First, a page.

The Last Days of Absolute Monarchy - The French Revolution
Since the storming of the Bastille, the laws and magistrates had lost their authority in France, and the power lay in the hands of the populace. The country people no longer paid their tithes, taxes, and feudal dues to the clergy and nobles, but took vengeance for the long oppression they had suffered, by destroying the manorial castles. When intelligence of these proceedings spread abroad, it was proposed in the National Assembly, that the upper classes should prove to the people by their actions, that they were willing to lighten their burdens, and that, with this purpose, they should renounce, of their own free will, all the inherited feudal privileges of the middle ages. This proposal excited a storm of enthusiasm and self-renunciation. None would be behind-hand. Estates, towns, provinces, each strove for the honor of making the greatest sacrifices for the common good. This was the celebrated 4th of August, when, in one feverish and excited session, all tithes, labor-dues, manorial rights, corporate bodies, etc., were abolished, the soil was declared free, and the equality of all citizens of the state before the law and in. regard to taxation was decreed. These resolutions, and the necessary laws and arrangements required for their reduction to practice, which were gradually adopted, produced in a short time a complete revolution in all existing conditions. The Church lost her possessions and was subjected to the state; monasteries and religious orders were dissolved, and the clergy paid by the state, the bishoprics newly regulated, and religious freedom established. Priests were required to swear allegiance, like officers of state, to the new constitution; but as the pope forbade it, the greater number refused the oath, which was the occasion of the French clergy being divided into sworn and unsworn priests; the latter lost their offices and were exposed to all kinds of persecutions, but enjoyed the confidence of the faithful among the people. The noble forfeited not only his privileges and the greater part of his income, but he also lost the external distinctions of his rank, by the abolition of all titles, coats of arms, orders, etc. Upon the principle of equality, all Frenchmen were to be addressed as 'citizens.' For the purpose of annihilating every remnant of the ancient system, France received a new geographical division into departments and arrondissements; a new system of judicature with jurymen; equality of weights, measures, and standards; and lastly, a constitutional government, in which the privileges of royalty were limited, and the legislative power committed to a single chamber, with a universal right of suffrage.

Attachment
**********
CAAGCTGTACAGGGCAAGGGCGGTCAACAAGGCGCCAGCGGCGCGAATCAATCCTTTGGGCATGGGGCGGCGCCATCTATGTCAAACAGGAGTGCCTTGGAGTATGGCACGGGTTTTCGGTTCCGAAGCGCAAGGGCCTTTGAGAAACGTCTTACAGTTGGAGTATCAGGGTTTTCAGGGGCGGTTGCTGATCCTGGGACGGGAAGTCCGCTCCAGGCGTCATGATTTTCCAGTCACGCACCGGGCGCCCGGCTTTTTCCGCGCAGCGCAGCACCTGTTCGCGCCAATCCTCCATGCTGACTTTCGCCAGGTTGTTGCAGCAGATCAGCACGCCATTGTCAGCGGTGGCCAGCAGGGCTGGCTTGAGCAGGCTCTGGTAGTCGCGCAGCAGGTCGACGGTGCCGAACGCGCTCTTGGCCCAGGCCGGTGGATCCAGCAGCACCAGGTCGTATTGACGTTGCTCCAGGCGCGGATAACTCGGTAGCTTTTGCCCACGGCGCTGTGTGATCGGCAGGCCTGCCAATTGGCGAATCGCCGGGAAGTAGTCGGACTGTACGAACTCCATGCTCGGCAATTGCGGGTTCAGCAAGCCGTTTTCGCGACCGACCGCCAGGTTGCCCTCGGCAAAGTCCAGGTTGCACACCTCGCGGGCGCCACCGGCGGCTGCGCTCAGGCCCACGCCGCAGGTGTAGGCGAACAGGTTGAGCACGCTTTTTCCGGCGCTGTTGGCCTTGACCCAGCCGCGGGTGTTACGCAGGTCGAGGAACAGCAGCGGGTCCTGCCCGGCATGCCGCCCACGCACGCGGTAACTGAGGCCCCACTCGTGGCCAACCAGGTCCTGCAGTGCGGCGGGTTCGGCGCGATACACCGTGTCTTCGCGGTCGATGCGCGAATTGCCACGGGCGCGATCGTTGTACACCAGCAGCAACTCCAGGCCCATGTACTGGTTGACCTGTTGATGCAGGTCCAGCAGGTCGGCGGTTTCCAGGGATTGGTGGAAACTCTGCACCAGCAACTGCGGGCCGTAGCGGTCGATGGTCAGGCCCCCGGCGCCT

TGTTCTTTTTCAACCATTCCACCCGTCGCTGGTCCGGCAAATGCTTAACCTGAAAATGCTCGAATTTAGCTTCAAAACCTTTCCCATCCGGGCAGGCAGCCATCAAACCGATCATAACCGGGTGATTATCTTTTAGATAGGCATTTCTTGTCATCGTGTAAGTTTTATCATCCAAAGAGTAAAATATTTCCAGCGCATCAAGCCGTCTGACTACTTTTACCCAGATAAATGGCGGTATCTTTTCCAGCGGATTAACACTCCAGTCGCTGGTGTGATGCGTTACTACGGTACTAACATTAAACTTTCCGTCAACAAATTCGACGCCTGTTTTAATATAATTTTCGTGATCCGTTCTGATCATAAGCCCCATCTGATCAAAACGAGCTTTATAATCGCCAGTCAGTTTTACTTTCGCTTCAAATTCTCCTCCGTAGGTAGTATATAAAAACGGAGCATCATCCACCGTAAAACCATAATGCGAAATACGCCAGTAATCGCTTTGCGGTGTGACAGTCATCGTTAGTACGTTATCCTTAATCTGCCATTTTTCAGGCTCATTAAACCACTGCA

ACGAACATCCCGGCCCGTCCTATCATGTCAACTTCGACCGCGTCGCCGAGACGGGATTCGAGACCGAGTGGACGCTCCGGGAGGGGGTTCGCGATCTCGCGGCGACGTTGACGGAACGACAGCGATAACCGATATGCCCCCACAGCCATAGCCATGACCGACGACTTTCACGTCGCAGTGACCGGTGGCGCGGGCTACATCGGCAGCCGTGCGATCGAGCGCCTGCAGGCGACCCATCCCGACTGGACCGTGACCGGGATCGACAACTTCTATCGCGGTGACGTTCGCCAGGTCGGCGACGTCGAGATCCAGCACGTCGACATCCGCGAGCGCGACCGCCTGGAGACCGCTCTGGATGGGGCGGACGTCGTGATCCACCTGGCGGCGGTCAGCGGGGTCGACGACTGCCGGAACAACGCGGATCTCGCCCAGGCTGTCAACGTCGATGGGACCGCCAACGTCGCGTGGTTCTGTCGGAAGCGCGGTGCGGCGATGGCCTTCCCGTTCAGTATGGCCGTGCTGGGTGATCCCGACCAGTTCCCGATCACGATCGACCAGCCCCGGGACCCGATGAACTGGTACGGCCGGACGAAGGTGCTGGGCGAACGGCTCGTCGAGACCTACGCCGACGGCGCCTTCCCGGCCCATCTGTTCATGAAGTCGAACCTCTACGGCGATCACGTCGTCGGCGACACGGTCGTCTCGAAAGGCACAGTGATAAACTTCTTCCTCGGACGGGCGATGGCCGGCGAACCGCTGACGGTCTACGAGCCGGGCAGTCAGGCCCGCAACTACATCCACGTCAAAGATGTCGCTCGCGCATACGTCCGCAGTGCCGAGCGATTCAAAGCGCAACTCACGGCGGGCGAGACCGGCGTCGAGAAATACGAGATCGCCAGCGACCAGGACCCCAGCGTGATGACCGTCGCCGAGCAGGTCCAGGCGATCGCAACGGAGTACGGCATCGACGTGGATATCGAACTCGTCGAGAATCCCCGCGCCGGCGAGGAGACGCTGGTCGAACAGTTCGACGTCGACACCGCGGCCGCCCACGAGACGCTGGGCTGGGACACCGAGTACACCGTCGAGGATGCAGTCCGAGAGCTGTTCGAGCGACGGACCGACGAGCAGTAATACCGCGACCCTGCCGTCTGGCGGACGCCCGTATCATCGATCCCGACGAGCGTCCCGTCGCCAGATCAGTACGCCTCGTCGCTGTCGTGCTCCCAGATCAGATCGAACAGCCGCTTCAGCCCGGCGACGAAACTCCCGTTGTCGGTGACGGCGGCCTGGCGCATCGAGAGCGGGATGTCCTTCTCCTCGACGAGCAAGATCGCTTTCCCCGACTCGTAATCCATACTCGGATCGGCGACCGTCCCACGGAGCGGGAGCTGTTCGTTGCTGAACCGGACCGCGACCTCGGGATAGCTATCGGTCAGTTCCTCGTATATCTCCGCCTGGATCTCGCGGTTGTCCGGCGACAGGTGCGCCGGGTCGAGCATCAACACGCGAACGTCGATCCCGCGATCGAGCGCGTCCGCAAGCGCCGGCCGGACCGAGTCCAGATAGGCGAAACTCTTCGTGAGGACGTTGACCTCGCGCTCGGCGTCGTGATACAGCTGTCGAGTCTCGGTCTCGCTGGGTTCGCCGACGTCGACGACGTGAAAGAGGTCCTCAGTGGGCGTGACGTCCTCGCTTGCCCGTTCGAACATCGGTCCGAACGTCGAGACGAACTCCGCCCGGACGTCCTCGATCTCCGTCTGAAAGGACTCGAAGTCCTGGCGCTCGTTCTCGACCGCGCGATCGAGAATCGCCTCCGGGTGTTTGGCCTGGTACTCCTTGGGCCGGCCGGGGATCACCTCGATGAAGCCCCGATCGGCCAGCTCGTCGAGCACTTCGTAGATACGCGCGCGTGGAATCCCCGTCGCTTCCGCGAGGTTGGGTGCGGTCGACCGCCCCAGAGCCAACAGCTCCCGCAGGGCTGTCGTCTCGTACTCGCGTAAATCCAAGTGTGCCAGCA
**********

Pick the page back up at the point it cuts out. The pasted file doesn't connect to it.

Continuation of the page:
On the 5th of October, an immense multitude, chiefly of women, proceeded to Versailles to demand from the king relief from the scarcity of bread, and a return of the court to Paris. The king first attempted to pacify them by a conciliatory answer. But a wing of the palace was stormed during the night, and the guard put to the sword; the arrival of Lafayette, with the National Guard, prevented any further mischief. Upon the following day, the king was obliged to consent to proceed to Paris with his family, under the escort of this frightful crew, and to take up his residence in the Tuileries, which had for many years remained unoccupied. Shortly after, the National Assembly also followed, for whom the ridingschool in the neighborhood of the palace had been prepared. The power now fell more and more into the hands of the lower class, who were kept in perpetual excitement by journalists and popular leaders, and were goaded to hatred against the court and the " aristocrats."